May 28, 2017

Good News

Gladiolus 'Good News'

Janine Pineo Photo | Gladiolus ‘Good News’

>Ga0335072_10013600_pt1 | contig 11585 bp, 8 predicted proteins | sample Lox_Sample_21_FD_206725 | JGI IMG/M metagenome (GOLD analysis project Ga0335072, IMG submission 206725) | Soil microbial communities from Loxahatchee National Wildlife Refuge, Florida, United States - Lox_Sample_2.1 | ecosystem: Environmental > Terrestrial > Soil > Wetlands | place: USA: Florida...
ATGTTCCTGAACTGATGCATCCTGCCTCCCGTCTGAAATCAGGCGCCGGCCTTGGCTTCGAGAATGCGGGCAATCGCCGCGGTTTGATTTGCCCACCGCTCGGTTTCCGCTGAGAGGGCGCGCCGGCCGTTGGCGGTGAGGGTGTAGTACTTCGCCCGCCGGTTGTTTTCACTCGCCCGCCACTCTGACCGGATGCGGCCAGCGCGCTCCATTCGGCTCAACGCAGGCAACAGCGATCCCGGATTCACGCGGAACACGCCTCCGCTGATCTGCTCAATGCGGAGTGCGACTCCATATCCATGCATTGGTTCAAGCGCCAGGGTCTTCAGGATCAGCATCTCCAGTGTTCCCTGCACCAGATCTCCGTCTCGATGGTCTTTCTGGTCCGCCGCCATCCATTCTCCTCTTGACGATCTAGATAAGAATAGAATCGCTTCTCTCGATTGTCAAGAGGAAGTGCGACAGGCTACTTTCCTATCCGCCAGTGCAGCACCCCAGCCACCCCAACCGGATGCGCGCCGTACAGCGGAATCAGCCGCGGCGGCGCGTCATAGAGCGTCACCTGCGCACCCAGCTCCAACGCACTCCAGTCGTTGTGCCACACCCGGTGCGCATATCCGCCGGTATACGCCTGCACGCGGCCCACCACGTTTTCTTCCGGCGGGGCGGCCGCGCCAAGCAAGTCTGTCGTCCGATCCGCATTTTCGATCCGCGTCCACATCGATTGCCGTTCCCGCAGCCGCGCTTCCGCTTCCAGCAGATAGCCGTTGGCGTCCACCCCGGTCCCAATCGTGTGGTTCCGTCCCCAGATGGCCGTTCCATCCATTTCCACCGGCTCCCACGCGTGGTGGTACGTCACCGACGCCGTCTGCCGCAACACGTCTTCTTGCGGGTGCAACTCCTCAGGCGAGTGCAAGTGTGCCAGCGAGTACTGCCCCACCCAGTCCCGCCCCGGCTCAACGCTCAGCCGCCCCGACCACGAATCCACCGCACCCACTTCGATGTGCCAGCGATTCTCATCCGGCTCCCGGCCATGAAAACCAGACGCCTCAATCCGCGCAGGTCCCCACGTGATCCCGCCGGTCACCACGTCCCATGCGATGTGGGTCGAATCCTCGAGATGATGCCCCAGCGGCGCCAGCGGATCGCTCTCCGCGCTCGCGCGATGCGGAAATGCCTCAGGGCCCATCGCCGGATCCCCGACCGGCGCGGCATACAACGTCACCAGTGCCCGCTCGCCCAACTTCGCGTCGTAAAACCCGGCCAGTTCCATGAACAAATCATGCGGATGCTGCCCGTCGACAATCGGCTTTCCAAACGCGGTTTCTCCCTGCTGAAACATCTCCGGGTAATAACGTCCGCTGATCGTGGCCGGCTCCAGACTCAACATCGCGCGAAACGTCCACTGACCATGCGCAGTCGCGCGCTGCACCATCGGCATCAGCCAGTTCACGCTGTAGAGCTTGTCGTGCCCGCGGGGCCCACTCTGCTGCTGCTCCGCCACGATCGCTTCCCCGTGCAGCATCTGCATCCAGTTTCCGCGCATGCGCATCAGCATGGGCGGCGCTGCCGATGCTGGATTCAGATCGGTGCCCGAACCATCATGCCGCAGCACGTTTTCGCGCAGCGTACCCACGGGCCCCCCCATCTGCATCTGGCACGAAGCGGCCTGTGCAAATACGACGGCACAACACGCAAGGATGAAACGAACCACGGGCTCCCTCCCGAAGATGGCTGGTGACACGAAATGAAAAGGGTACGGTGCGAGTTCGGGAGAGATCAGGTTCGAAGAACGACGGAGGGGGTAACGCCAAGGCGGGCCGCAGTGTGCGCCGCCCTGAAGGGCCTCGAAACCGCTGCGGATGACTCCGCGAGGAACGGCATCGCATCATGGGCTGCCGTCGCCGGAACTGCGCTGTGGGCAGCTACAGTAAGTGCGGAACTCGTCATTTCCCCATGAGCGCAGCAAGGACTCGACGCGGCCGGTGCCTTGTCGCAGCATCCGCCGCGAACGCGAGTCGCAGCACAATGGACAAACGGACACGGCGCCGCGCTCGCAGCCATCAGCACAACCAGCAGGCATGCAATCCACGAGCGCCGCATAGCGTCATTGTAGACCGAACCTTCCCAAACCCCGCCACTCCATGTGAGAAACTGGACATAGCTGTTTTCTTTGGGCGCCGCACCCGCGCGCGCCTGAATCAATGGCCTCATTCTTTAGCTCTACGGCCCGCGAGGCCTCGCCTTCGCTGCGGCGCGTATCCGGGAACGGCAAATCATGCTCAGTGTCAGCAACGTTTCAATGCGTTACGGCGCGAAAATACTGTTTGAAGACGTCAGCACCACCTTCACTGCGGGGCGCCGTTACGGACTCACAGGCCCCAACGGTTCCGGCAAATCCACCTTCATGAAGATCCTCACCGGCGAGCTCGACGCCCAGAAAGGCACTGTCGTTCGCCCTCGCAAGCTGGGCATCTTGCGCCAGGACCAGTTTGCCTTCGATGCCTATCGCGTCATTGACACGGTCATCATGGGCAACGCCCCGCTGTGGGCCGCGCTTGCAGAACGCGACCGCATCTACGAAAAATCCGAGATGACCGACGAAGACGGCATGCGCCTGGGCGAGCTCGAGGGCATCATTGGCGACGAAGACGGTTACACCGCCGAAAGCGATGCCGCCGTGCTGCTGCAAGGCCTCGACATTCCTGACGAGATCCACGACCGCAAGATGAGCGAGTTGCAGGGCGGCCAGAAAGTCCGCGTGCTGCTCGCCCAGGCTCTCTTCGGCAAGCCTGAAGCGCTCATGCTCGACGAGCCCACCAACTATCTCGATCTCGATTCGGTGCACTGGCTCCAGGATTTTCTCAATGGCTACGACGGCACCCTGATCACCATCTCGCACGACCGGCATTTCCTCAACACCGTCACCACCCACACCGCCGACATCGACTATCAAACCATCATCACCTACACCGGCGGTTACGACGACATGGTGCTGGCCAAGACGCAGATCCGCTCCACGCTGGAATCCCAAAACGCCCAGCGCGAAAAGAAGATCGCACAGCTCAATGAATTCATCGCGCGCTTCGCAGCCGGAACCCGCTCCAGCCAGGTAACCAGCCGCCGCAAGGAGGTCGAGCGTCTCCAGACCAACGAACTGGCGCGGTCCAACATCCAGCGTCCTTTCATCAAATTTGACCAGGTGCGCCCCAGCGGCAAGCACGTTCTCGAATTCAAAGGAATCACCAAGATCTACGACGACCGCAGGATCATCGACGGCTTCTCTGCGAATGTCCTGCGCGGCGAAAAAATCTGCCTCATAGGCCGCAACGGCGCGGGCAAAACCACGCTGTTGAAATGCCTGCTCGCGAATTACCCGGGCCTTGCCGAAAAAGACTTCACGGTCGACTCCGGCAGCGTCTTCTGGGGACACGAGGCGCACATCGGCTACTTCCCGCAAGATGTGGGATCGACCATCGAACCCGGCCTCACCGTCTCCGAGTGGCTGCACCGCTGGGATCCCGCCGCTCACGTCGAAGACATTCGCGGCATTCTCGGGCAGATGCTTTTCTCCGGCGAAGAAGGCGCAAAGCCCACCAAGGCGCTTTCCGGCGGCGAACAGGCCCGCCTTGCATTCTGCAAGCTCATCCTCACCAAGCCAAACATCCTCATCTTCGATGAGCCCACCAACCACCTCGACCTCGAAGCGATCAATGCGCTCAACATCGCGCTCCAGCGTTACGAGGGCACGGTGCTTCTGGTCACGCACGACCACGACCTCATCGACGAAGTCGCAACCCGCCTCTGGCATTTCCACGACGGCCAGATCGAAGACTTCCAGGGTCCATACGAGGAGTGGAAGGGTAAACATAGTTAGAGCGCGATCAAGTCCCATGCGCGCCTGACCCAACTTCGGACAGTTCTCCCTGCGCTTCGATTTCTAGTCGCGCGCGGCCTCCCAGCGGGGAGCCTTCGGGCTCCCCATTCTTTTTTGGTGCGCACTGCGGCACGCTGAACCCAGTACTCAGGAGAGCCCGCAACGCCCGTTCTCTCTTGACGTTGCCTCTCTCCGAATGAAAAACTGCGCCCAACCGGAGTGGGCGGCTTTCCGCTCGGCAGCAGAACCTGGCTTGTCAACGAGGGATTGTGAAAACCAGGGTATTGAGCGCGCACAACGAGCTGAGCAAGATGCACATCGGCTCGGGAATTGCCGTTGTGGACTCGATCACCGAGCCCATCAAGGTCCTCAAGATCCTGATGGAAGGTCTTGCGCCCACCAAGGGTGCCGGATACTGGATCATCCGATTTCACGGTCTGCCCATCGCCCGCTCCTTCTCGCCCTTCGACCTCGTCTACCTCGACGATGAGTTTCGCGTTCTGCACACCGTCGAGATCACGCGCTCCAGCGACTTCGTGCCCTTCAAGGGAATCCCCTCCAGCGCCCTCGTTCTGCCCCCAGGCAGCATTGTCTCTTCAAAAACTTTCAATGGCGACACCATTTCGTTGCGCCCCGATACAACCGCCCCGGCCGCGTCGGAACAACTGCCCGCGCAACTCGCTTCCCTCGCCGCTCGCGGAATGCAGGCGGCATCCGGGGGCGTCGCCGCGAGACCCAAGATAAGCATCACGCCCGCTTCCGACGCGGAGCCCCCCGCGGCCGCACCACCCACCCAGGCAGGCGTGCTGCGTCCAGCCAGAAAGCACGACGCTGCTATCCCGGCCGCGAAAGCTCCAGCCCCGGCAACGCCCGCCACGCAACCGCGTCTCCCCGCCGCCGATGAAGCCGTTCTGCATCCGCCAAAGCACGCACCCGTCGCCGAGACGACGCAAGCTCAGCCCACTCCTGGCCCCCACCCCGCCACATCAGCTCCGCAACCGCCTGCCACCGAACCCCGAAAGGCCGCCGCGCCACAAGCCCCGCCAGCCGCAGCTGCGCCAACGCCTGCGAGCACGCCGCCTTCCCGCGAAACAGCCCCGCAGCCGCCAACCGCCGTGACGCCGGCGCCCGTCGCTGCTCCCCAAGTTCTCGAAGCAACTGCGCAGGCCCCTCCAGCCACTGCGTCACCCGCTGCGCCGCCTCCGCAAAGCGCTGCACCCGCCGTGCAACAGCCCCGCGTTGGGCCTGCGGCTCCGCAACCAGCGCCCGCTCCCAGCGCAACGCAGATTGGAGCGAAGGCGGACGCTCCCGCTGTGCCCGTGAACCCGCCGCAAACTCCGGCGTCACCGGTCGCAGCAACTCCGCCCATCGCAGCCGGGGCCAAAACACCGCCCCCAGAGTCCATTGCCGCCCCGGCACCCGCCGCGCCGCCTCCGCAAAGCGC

Frosty shades of pink make Gladiolus ‘Good News’ a welcome addition to the late summer garden. This summer-flowering bulb should be planted in full sun and will easily reach more than 3 feet in height, sometimes closer to 5 feet in optimal conditions, when the flowers start to bloom up the spike, about three months after planting. The sword-like foliage is the source of the name, taken from the Latin gladius for “a sword.” A glad couldn’t be easier to plant, just putting the corm — a relative of the bulb — into the ground several inches (we usually don’t go more than three) and covering it up. The rich green foliage makes a sharp counterpoint to bushier plants. And when that flower spike develops, the color continues for days as the blooms open from the base to the tip. As a genus, gladiolus is a curious one; of the 260 species, 250 are native to South Africa in one small region of the world known as the Cape Floristic Region, one of six floral kingdoms in the world.